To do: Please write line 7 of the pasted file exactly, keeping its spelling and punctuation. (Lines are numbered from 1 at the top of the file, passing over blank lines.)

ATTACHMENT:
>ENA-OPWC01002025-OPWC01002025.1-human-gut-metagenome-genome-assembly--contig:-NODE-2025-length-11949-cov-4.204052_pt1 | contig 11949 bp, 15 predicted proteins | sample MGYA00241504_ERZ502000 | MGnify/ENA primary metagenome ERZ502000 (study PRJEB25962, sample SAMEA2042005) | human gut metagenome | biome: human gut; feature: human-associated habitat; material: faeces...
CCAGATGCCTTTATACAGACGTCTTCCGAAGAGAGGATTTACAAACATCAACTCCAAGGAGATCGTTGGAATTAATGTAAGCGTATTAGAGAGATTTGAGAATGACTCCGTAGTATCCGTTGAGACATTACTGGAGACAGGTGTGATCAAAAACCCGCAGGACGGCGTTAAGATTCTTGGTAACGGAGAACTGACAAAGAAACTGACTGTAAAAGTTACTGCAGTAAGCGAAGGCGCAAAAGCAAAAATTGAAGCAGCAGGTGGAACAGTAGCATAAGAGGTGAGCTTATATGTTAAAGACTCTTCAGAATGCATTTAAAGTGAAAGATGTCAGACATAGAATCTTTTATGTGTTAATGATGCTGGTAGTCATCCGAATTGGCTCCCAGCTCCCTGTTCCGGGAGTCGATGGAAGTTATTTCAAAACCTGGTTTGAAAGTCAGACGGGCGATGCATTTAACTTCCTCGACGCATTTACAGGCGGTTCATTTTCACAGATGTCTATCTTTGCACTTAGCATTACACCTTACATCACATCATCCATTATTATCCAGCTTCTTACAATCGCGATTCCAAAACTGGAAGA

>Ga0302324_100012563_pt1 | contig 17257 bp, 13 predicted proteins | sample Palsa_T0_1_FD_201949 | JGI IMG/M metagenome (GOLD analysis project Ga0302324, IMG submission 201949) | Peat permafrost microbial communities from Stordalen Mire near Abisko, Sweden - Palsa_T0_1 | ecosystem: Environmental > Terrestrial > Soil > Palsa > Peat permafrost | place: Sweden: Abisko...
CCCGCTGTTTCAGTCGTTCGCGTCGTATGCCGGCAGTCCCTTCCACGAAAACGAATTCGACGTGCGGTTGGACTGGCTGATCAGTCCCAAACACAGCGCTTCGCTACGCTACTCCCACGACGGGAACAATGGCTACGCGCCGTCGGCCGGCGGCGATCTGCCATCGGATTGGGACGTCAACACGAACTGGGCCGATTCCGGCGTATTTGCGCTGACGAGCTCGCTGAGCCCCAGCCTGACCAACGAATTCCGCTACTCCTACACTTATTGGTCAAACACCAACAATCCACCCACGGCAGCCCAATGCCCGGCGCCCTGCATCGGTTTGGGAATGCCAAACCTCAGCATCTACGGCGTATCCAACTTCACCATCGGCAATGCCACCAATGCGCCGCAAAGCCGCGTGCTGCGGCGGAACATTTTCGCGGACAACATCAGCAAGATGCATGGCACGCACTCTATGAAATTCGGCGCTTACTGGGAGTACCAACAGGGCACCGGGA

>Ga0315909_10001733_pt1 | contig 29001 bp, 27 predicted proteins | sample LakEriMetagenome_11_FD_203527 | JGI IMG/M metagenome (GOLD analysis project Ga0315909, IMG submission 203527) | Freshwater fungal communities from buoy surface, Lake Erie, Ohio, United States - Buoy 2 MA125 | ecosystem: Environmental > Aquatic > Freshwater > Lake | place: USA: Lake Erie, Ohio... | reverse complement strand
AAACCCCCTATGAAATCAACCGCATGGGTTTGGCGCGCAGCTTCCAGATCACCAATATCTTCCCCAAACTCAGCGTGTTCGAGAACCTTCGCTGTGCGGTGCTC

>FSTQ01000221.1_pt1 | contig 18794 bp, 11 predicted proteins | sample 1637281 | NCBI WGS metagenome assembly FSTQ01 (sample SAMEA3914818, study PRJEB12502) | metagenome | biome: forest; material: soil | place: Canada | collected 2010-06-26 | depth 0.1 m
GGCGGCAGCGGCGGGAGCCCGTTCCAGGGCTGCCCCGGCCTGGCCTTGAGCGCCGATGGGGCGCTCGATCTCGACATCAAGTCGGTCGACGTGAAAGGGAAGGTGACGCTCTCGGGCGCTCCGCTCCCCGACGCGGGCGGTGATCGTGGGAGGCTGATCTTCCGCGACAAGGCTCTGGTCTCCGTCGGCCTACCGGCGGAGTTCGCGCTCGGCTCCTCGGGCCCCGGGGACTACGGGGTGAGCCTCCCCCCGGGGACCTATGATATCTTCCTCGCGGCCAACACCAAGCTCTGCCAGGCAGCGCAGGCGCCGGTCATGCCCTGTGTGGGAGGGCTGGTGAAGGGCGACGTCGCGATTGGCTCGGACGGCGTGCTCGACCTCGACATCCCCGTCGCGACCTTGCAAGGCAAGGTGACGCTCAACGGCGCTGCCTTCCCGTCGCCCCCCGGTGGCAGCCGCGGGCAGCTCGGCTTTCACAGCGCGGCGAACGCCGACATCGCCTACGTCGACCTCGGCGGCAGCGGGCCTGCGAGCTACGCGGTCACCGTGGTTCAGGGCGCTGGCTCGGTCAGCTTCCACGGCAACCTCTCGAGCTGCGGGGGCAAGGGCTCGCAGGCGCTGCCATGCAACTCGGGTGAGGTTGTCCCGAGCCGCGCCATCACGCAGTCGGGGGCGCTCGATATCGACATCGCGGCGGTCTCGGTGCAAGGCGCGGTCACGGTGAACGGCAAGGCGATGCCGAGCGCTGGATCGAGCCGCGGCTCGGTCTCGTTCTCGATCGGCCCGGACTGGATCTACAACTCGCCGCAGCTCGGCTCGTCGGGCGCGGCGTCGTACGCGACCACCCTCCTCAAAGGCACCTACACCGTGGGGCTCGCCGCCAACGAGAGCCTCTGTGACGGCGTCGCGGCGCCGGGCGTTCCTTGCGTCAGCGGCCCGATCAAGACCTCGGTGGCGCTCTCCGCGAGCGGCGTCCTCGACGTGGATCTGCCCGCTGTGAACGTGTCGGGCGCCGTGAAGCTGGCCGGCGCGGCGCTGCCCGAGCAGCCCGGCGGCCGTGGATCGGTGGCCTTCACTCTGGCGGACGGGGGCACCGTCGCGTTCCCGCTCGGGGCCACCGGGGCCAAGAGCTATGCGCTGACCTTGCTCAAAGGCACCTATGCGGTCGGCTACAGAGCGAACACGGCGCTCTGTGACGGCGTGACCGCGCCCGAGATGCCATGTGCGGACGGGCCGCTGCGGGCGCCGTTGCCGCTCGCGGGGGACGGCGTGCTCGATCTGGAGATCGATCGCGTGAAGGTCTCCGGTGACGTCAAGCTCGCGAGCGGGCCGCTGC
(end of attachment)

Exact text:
>FSTQ01000221.1_pt1 | contig 18794 bp, 11 predicted proteins | sample 1637281 | NCBI WGS metagenome assembly FSTQ01 (sample SAMEA3914818, study PRJEB12502) | metagenome | biome: forest; material: soil | place: Canada | collected 2010-06-26 | depth 0.1 m